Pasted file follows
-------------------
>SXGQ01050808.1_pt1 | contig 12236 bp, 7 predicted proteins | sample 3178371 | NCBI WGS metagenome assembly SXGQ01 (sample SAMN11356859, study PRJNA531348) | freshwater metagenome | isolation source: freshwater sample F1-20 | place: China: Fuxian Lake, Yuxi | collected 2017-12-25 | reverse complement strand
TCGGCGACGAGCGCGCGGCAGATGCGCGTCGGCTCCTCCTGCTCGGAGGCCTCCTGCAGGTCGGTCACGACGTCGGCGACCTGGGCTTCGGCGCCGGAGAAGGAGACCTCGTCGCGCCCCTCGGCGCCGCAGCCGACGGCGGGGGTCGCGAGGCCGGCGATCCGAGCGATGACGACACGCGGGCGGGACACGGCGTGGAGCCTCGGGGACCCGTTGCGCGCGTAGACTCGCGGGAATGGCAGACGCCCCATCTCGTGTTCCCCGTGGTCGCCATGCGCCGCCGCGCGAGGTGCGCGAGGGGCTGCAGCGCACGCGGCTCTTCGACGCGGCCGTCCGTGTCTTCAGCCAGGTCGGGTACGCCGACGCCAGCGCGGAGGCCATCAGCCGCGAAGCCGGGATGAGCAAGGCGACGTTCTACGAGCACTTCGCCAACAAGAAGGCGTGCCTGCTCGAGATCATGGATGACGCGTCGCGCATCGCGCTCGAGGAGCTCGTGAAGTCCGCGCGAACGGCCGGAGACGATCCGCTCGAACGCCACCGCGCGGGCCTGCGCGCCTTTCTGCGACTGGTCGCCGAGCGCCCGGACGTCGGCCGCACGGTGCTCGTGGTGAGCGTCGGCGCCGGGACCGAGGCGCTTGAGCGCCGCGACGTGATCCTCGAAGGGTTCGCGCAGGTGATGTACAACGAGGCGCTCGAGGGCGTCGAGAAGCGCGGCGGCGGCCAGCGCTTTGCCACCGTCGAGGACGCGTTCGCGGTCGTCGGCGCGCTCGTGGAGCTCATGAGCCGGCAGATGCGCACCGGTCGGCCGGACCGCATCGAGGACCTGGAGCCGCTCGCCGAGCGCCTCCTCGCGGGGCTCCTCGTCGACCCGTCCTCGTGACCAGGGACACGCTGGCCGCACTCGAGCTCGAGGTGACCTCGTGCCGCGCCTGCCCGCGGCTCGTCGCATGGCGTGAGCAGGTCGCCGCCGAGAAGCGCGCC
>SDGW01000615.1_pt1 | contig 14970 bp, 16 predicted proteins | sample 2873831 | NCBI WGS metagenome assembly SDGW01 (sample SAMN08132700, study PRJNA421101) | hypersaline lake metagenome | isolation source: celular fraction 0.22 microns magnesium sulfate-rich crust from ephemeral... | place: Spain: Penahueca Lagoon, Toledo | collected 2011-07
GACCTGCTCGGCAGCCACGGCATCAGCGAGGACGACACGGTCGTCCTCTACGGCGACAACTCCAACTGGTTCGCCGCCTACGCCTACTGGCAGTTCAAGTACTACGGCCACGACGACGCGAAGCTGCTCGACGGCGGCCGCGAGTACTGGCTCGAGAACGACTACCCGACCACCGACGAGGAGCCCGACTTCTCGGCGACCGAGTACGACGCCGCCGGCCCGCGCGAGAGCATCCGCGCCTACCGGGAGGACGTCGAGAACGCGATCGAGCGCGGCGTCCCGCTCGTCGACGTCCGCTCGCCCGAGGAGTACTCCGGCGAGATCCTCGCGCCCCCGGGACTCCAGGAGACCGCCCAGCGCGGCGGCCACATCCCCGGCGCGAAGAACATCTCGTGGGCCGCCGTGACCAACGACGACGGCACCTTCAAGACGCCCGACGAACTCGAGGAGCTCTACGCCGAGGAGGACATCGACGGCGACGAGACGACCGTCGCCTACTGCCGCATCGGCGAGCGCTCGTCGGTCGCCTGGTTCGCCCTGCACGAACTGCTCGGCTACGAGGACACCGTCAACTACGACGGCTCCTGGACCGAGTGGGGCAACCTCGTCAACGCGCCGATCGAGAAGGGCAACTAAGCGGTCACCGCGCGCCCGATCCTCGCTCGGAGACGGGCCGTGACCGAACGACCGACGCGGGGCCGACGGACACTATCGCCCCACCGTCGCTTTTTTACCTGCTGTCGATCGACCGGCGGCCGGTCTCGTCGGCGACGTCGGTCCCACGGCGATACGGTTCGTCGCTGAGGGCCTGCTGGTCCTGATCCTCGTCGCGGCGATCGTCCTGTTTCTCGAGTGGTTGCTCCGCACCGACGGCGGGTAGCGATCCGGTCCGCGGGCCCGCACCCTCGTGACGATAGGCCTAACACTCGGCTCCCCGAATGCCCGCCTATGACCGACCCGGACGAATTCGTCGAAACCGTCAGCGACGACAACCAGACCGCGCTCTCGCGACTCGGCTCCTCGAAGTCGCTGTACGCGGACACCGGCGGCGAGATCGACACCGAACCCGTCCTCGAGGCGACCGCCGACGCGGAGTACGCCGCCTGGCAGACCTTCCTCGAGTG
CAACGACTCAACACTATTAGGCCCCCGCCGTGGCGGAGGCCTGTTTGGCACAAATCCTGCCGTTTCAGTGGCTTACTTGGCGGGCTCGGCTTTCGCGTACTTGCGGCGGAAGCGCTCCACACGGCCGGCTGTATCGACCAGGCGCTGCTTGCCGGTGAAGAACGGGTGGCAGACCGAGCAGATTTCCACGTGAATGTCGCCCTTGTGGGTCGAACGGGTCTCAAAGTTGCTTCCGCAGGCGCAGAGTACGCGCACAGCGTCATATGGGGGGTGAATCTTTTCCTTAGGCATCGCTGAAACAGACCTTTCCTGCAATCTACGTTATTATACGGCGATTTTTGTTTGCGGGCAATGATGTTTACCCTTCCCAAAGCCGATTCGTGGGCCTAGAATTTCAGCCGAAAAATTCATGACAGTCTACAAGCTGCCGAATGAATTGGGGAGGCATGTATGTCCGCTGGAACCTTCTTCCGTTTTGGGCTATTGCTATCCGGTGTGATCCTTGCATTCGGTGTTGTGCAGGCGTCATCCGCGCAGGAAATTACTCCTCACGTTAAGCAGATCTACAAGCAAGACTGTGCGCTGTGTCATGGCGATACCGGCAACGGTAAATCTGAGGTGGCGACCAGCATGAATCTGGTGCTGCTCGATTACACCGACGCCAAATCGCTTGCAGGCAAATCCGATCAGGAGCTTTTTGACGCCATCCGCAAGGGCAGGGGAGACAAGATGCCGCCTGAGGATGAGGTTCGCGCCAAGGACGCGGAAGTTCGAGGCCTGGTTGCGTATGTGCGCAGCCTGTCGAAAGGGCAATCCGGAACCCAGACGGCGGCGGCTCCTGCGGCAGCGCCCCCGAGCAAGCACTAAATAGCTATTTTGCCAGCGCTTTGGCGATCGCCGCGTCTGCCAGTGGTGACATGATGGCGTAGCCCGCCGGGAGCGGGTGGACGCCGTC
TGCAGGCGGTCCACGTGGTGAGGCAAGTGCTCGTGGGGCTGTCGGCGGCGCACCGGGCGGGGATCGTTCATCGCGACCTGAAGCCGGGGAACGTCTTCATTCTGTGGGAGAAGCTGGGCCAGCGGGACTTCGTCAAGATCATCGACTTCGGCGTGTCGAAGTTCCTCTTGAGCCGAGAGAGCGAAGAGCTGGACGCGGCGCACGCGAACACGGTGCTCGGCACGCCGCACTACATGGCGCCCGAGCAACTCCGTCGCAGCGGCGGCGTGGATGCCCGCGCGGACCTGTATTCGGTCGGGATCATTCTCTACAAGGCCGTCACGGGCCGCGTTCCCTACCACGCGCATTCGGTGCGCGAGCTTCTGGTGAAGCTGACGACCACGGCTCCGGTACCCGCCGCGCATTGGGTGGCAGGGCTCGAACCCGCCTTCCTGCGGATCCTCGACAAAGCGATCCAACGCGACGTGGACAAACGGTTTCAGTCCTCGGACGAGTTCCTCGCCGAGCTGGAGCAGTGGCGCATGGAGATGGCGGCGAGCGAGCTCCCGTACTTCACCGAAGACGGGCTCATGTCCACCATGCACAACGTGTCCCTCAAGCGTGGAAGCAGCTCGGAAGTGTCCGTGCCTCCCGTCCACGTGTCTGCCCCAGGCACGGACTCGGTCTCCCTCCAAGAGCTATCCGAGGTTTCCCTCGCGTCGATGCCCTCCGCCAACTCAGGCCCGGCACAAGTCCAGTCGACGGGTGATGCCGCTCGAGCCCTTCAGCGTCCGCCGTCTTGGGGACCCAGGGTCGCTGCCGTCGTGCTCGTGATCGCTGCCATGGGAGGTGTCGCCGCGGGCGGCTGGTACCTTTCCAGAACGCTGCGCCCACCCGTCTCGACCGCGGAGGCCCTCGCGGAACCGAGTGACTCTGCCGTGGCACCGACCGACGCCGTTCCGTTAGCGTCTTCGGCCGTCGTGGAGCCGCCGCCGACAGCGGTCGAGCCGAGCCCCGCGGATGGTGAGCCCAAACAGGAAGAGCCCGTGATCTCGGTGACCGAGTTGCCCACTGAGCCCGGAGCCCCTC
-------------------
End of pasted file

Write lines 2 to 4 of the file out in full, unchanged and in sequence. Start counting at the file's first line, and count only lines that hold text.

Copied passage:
TCGGCGACGAGCGCGCGGCAGATGCGCGTCGGCTCCTCCTGCTCGGAGGCCTCCTGCAGGTCGGTCACGACGTCGGCGACCTGGGCTTCGGCGCCGGAGAAGGAGACCTCGTCGCGCCCCTCGGCGCCGCAGCCGACGGCGGGGGTCGCGAGGCCGGCGATCCGAGCGATGACGACACGCGGGCGGGACACGGCGTGGAGCCTCGGGGACCCGTTGCGCGCGTAGACTCGCGGGAATGGCAGACGCCCCATCTCGTGTTCCCCGTGGTCGCCATGCGCCGCCGCGCGAGGTGCGCGAGGGGCTGCAGCGCACGCGGCTCTTCGACGCGGCCGTCCGTGTCTTCAGCCAGGTCGGGTACGCCGACGCCAGCGCGGAGGCCATCAGCCGCGAAGCCGGGATGAGCAAGGCGACGTTCTACGAGCACTTCGCCAACAAGAAGGCGTGCCTGCTCGAGATCATGGATGACGCGTCGCGCATCGCGCTCGAGGAGCTCGTGAAGTCCGCGCGAACGGCCGGAGACGATCCGCTCGAACGCCACCGCGCGGGCCTGCGCGCCTTTCTGCGACTGGTCGCCGAGCGCCCGGACGTCGGCCGCACGGTGCTCGTGGTGAGCGTCGGCGCCGGGACCGAGGCGCTTGAGCGCCGCGACGTGATCCTCGAAGGGTTCGCGCAGGTGATGTACAACGAGGCGCTCGAGGGCGTCGAGAAGCGCGGCGGCGGCCAGCGCTTTGCCACCGTCGAGGACGCGTTCGCGGTCGTCGGCGCGCTCGTGGAGCTCATGAGCCGGCAGATGCGCACCGGTCGGCCGGACCGCATCGAGGACCTGGAGCCGCTCGCCGAGCGCCTCCTCGCGGGGCTCCTCGTCGACCCGTCCTCGTGACCAGGGACACGCTGGCCGCACTCGAGCTCGAGGTGACCTCGTGCCGCGCCTGCCCGCGGCTCGTCGCATGGCGTGAGCAGGTCGCCGCCGAGAAGCGCGCC
>SDGW01000615.1_pt1 | contig 14970 bp, 16 predicted proteins | sample 2873831 | NCBI WGS metagenome assembly SDGW01 (sample SAMN08132700, study PRJNA421101) | hypersaline lake metagenome | isolation source: celular fraction 0.22 microns magnesium sulfate-rich crust from ephemeral... | place: Spain: Penahueca Lagoon, Toledo | collected 2011-07
GACCTGCTCGGCAGCCACGGCATCAGCGAGGACGACACGGTCGTCCTCTACGGCGACAACTCCAACTGGTTCGCCGCCTACGCCTACTGGCAGTTCAAGTACTACGGCCACGACGACGCGAAGCTGCTCGACGGCGGCCGCGAGTACTGGCTCGAGAACGACTACCCGACCACCGACGAGGAGCCCGACTTCTCGGCGACCGAGTACGACGCCGCCGGCCCGCGCGAGAGCATCCGCGCCTACCGGGAGGACGTCGAGAACGCGATCGAGCGCGGCGTCCCGCTCGTCGACGTCCGCTCGCCCGAGGAGTACTCCGGCGAGATCCTCGCGCCCCCGGGACTCCAGGAGACCGCCCAGCGCGGCGGCCACATCCCCGGCGCGAAGAACATCTCGTGGGCCGCCGTGACCAACGACGACGGCACCTTCAAGACGCCCGACGAACTCGAGGAGCTCTACGCCGAGGAGGACATCGACGGCGACGAGACGACCGTCGCCTACTGCCGCATCGGCGAGCGCTCGTCGGTCGCCTGGTTCGCCCTGCACGAACTGCTCGGCTACGAGGACACCGTCAACTACGACGGCTCCTGGACCGAGTGGGGCAACCTCGTCAACGCGCCGATCGAGAAGGGCAACTAAGCGGTCACCGCGCGCCCGATCCTCGCTCGGAGACGGGCCGTGACCGAACGACCGACGCGGGGCCGACGGACACTATCGCCCCACCGTCGCTTTTTTACCTGCTGTCGATCGACCGGCGGCCGGTCTCGTCGGCGACGTCGGTCCCACGGCGATACGGTTCGTCGCTGAGGGCCTGCTGGTCCTGATCCTCGTCGCGGCGATCGTCCTGTTTCTCGAGTGGTTGCTCCGCACCGACGGCGGGTAGCGATCCGGTCCGCGGGCCCGCACCCTCGTGACGATAGGCCTAACACTCGGCTCCCCGAATGCCCGCCTATGACCGACCCGGACGAATTCGTCGAAACCGTCAGCGACGACAACCAGACCGCGCTCTCGCGACTCGGCTCCTCGAAGTCGCTGTACGCGGACACCGGCGGCGAGATCGACACCGAACCCGTCCTCGAGGCGACCGCCGACGCGGAGTACGCCGCCTGGCAGACCTTCCTCGAGTG